The commission started probing the issue in August after an upstate judge — who served in the Office of Court Administration advising judges on ethics — helped fix a ticket for herself and for the wife of another judge.

      At the time, the commission declared the possible abuse of judicial license plates to dodge parking and traffic tickets was potentially pervasive.

      The commission also noted it had "repeatedly" looked at cases where judicial plates inspired cops to deep-six parking and traffic violations for judges.

      But Wednesday's 14-page report said such plates were not a problem.

      State records show 2,265 state, local and federal judges use the specially marked plates on their private vehicles.

      The 10-member commission issued a finding that declared judicial plates "do not create an appearance of impropriety."

      Four commission members are judges, two of whom have judicial plates.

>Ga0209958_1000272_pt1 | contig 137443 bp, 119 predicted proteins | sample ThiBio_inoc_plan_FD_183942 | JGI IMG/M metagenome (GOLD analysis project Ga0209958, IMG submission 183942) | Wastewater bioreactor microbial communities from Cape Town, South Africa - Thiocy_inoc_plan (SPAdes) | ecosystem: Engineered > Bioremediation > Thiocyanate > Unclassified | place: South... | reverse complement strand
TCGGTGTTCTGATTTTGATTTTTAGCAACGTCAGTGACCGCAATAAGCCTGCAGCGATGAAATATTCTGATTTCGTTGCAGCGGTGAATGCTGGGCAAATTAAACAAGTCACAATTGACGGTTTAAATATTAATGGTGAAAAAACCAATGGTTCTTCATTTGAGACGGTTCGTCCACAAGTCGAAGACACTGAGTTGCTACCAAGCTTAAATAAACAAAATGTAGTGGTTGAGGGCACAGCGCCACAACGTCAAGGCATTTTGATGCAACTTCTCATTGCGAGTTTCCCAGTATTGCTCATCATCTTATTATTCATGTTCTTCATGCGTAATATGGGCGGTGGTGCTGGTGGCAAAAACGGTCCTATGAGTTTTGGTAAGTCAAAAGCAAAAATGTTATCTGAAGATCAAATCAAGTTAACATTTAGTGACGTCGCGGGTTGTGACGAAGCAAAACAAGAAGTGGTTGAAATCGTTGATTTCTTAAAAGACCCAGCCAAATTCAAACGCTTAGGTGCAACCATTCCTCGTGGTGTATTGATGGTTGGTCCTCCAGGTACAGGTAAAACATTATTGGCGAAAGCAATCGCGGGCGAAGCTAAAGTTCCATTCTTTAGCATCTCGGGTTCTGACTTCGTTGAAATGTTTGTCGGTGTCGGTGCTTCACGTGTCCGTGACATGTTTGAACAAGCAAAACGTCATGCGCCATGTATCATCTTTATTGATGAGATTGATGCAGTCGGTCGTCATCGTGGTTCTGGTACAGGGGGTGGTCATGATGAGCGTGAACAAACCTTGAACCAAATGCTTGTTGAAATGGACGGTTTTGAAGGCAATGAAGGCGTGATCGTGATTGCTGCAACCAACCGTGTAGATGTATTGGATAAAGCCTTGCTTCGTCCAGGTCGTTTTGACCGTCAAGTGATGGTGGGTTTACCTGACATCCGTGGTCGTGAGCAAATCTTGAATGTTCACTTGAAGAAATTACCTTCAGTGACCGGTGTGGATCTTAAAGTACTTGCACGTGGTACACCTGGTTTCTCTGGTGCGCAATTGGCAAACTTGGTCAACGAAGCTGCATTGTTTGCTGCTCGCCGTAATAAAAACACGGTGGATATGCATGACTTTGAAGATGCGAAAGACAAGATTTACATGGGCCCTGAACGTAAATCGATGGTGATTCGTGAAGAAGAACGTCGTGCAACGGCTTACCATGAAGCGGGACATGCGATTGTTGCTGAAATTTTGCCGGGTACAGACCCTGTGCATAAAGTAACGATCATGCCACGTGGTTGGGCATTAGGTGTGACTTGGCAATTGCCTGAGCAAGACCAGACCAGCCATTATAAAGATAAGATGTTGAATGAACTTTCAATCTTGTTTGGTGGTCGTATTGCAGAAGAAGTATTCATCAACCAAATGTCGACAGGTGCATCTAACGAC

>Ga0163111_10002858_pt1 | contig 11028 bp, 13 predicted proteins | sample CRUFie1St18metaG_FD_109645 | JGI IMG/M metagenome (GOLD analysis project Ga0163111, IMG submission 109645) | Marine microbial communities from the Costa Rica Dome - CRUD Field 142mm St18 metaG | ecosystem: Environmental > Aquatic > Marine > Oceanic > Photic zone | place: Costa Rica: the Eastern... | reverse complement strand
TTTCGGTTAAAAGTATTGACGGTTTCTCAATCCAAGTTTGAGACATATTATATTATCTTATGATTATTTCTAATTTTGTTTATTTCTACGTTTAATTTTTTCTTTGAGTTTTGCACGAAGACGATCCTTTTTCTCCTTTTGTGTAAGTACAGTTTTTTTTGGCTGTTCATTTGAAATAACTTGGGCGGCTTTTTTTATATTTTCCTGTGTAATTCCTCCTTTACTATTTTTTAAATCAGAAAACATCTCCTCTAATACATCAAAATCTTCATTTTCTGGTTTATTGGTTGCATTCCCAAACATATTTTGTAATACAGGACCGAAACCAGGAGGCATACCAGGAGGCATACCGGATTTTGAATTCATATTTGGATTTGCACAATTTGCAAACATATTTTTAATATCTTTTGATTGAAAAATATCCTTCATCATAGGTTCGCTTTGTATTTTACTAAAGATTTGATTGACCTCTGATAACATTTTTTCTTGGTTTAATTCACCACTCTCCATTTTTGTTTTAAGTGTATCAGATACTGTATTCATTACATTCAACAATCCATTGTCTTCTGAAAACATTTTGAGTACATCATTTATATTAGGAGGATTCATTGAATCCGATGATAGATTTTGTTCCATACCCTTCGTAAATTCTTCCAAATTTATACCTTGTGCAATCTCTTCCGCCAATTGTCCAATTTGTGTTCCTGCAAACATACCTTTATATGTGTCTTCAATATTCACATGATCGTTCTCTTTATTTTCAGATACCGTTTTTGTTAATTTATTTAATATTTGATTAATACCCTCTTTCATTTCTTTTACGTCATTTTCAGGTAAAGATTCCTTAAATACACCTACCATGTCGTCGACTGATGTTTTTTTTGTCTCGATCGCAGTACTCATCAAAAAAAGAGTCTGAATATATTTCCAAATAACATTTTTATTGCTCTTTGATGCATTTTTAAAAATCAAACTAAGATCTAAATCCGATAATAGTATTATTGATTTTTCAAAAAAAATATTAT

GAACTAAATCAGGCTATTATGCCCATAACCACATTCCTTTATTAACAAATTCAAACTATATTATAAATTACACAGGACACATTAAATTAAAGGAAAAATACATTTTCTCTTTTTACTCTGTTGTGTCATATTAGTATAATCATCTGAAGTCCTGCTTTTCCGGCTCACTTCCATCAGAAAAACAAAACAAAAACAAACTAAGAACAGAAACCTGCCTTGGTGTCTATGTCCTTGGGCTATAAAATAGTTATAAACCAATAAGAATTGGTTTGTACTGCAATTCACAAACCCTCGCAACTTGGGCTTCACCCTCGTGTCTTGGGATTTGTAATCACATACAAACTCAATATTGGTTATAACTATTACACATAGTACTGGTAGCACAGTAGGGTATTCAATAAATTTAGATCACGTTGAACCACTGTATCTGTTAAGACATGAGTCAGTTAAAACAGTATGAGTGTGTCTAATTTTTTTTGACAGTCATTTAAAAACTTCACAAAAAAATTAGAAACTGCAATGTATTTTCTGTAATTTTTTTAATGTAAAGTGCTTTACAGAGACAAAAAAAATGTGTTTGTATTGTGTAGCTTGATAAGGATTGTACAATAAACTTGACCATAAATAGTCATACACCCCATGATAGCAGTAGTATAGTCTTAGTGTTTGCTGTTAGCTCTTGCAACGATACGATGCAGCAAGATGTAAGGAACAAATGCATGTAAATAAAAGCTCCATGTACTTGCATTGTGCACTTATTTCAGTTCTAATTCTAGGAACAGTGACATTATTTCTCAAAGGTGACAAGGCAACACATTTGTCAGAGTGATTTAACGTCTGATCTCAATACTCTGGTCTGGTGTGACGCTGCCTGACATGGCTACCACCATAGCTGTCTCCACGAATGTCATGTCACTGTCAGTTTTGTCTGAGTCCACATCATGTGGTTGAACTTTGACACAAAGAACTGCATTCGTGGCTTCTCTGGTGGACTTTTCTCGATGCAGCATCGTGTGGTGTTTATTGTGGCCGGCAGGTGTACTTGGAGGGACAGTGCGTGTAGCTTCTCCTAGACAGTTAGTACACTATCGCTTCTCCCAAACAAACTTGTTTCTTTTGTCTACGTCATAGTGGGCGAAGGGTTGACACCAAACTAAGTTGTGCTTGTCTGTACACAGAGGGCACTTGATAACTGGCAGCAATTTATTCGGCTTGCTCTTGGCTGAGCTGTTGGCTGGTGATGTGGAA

The toughest recommendation in the report was to order the Office of Court Administration to put the issue on the agenda of training programs for judges.

      Even the report itself made clear the commission keeps running into this issue: "Over the years in the course of investigating other complaints of ticket-fixing, the Commission has been advised by law enforcement officers in various parts of the state that at times they have declined to issue tickets to motorists whom they stopped for speeding, once they realized by virtue of license plates that the drivers were judges."

      Emery blasted the findings, citing numerous cases of judges fixing or trying to fix tickets, and even of one judge being driven home by cops to avoid drunk-driving charges instead of being arrested.

      "Though judges are unequivocally prohibited from using their judicial status to obtain special treatment for themselves, their families or friends, they are legislatively authorized to flaunt their judicial status on their personal vehicles wherever they go," he wrote. "This schizophrenic message inevitably leads to bizarre scenarios involving special treatment being afforded and accepted by judges."